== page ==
• Stacks of stuff can trap firefighters

  • Victims can have more survivable thermal temperatures when insulated with hoarding.


With the recent research on flow paths coming to light the need to adjust them for hoarding  firefighting was revealed inside the burn room in New York this past weekend. It reconfirmed the dangers of the insulation provided by the interior conditions.  This insulation can hide the hidden heat and dangers until it’s too late.  Most firefighters advance into burning buildings using their senses to determine how far and deep they are to go.  In hoarding conditions they may keep pushing unaware of the hidden dangers waiting for them. Dangers that could present themselves in the form of rollover, flashover, or backdraft, trapping the firefighters because they don’t have secondary means of egress.

[caption id="attachment_883" align="alignright" width="120"]Hoarding Firefighting Hoarding Firefighting


 Conclusion

Confirmation that the shielding is real was not a surprising result.  This weekend just reconfirmed what we have been learning from survival stories from around the world.  Hoarding conditions can act as an insulator keeping high temperatures away from the victim or firefighter in the middle.  We need to educate firefighters to be aware that this shielding can lead to poor judgment to just how far we should push.

Identify, adjust, and attack when Hoarding is discovered!!!!!!!

 FDIC Flow Path Video. 

 
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Often Ignored Hoarding Dangers

How much risk are you willing to take?  While attending the 2013 Ohio Fire and EMS expo in Columbus Ohio last week it seemed clear that first responders don’t fully understand Hoarding Dangers and how they can affect safety.  Having the opportunity to travel and meet the brave men and women who serve as first responders is a HUGE honor.  In this past week’s travel is where this lack of understanding became crystal clear in these conversations.It’s like clockwork that when someone hears that I am studying responses in Hoarding Conditions they immediately start into a story of a response.  These stories always involve the words “lucky” and/or “fortunately” something happened or it could have been bad.  As an educator these words are like fingernails on a chalkboard.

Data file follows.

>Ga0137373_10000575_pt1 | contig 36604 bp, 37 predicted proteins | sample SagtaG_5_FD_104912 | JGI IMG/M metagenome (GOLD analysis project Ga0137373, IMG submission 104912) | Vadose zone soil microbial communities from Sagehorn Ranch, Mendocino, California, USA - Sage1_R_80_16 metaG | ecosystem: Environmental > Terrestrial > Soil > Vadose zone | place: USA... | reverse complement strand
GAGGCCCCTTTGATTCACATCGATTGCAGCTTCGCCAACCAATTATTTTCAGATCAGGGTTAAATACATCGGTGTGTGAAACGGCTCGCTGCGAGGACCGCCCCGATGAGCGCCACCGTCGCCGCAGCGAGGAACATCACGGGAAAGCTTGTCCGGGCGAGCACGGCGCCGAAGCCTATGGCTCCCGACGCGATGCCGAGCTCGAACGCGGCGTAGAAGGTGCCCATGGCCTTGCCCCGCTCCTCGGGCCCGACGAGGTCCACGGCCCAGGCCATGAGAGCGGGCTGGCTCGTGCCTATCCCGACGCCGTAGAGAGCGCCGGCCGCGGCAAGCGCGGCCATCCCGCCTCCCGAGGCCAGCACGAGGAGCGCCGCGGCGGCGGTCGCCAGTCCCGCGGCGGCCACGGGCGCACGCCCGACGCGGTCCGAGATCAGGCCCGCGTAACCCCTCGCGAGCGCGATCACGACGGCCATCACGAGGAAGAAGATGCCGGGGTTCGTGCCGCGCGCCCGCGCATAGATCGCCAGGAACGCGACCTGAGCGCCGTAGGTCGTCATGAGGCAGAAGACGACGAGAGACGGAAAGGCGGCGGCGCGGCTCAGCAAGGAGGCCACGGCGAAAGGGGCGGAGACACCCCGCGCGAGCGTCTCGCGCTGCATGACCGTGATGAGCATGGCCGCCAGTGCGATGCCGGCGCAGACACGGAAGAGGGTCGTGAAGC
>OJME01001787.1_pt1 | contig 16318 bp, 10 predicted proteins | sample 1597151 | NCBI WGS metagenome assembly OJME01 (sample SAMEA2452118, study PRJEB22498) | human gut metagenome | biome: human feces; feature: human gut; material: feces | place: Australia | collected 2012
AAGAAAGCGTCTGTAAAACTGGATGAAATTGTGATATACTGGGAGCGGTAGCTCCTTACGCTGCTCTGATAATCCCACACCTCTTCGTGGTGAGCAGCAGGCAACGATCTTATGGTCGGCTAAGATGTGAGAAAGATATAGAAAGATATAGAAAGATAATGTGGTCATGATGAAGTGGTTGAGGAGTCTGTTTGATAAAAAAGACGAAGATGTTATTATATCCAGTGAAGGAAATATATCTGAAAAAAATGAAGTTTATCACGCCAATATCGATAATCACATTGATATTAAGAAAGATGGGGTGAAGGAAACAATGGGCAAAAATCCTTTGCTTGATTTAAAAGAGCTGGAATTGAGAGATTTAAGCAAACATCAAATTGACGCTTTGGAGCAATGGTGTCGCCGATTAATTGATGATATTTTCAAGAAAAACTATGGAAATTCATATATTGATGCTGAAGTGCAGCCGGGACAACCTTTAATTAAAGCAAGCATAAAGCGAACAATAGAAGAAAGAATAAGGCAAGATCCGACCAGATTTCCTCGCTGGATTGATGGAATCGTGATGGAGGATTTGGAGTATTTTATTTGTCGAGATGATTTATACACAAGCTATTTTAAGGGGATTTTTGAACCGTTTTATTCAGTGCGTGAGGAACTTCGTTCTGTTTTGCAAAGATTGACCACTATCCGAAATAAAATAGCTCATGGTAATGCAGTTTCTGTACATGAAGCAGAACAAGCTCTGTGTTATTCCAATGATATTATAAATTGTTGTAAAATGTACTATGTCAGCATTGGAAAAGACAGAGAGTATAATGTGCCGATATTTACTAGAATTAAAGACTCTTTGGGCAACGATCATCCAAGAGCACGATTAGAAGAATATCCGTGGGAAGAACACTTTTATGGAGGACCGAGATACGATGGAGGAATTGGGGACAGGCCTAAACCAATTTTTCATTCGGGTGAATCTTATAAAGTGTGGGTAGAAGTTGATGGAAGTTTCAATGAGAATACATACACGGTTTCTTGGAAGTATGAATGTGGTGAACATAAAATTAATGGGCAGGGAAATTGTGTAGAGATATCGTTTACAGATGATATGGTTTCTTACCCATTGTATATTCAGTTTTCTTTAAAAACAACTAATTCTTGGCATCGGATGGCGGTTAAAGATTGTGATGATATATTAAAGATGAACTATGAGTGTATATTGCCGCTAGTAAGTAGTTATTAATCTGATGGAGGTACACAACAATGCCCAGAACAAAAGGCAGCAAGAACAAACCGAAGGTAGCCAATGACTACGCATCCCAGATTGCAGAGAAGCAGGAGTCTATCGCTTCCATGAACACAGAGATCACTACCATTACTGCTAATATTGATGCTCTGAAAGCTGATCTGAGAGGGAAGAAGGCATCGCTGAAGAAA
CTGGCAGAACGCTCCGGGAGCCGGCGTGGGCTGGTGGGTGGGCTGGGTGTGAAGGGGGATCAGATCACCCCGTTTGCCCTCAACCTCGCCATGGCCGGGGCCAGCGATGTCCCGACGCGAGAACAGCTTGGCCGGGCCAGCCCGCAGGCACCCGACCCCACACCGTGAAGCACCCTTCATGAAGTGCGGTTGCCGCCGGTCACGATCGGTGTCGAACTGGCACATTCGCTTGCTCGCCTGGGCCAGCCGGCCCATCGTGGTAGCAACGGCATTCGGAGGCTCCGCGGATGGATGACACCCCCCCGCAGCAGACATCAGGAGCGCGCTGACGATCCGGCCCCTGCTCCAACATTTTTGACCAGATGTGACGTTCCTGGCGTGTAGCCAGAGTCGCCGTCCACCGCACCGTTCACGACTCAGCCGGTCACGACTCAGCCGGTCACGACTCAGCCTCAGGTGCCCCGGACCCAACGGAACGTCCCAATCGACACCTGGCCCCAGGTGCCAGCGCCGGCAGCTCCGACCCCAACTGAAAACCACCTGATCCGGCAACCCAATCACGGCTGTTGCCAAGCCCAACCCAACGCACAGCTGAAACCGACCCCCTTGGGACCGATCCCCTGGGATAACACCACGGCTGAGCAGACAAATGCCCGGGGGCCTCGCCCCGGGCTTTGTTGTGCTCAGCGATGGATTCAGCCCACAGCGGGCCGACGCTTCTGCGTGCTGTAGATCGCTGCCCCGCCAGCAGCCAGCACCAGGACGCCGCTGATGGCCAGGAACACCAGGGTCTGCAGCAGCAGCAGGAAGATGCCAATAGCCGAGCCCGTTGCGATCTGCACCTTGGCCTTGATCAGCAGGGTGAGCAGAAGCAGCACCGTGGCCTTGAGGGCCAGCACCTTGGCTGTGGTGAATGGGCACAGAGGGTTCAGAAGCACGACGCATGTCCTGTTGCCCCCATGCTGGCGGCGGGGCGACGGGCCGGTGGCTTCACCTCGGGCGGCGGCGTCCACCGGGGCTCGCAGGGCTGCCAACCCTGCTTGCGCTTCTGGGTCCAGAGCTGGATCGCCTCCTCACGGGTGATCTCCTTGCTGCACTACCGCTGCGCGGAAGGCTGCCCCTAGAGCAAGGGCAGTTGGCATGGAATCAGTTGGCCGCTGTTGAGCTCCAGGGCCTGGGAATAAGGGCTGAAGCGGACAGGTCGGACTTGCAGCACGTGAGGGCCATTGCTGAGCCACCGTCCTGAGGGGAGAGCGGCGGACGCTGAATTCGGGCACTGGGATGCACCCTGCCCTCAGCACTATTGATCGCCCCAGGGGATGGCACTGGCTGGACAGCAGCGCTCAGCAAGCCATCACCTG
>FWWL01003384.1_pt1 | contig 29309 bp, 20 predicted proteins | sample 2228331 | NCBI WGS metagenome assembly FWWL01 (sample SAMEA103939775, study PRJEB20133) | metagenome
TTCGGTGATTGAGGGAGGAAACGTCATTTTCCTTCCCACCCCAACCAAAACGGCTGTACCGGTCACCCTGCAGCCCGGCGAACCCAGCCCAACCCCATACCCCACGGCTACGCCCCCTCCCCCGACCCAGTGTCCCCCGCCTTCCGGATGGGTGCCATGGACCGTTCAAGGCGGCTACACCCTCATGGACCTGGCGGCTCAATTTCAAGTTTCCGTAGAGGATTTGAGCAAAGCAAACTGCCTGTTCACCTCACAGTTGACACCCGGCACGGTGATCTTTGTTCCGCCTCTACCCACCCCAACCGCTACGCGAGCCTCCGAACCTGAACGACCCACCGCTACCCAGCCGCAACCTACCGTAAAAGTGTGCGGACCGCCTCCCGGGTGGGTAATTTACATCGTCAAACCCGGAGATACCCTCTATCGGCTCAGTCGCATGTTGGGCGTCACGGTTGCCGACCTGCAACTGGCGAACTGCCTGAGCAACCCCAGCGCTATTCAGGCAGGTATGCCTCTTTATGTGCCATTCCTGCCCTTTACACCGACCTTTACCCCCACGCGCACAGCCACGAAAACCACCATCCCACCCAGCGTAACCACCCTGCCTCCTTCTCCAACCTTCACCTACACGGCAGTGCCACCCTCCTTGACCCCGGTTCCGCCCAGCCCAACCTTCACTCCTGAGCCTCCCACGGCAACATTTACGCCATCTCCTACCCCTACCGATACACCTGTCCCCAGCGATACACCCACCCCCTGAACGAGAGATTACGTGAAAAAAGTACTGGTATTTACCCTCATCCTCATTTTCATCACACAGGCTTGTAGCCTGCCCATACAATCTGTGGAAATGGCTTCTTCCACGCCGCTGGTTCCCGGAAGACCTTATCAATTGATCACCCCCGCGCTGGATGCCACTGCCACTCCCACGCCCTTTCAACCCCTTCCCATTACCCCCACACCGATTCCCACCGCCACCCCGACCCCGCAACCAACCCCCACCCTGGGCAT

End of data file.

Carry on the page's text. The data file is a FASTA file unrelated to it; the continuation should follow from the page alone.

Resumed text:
[caption id="" align="alignright" width="265"] Hoarding Dangers: Glassware Image from http://hoardingwoes.wordpress.com/2012/09/30/hoarding-the-glassware/


I would like to share two conversations that came from Ohio.  Sharing these conversations is not a judgmental or an effort to “bash” anyone, but rather an attempt for everyone to learn from their experience.

Hoarding Danger in Piles:

The most troubling story was, by far, the firefighter who described a fire where they had to crawl over piles and piles of belongings to fight the fire.  They described hoarding at a level 3 and went on to explain that the interior firefighters had to crawl over multiple stacks of belongings to access the fire, which sounded rather small.

The conversation described the difficulties of traversing the stacks and how “lucky” they were to make the fire room and have a successful firefight.  With the hair standing up on the back of my neck I began to question them and after some time the “I never thought of that’s came”.  Often we all don’t think of a certain danger until someone exposes us to it.  Their response is common when dealing with hoarding conditions.  Without being judgmental we should all be exposed to the danger possessed by the stacks of stuff.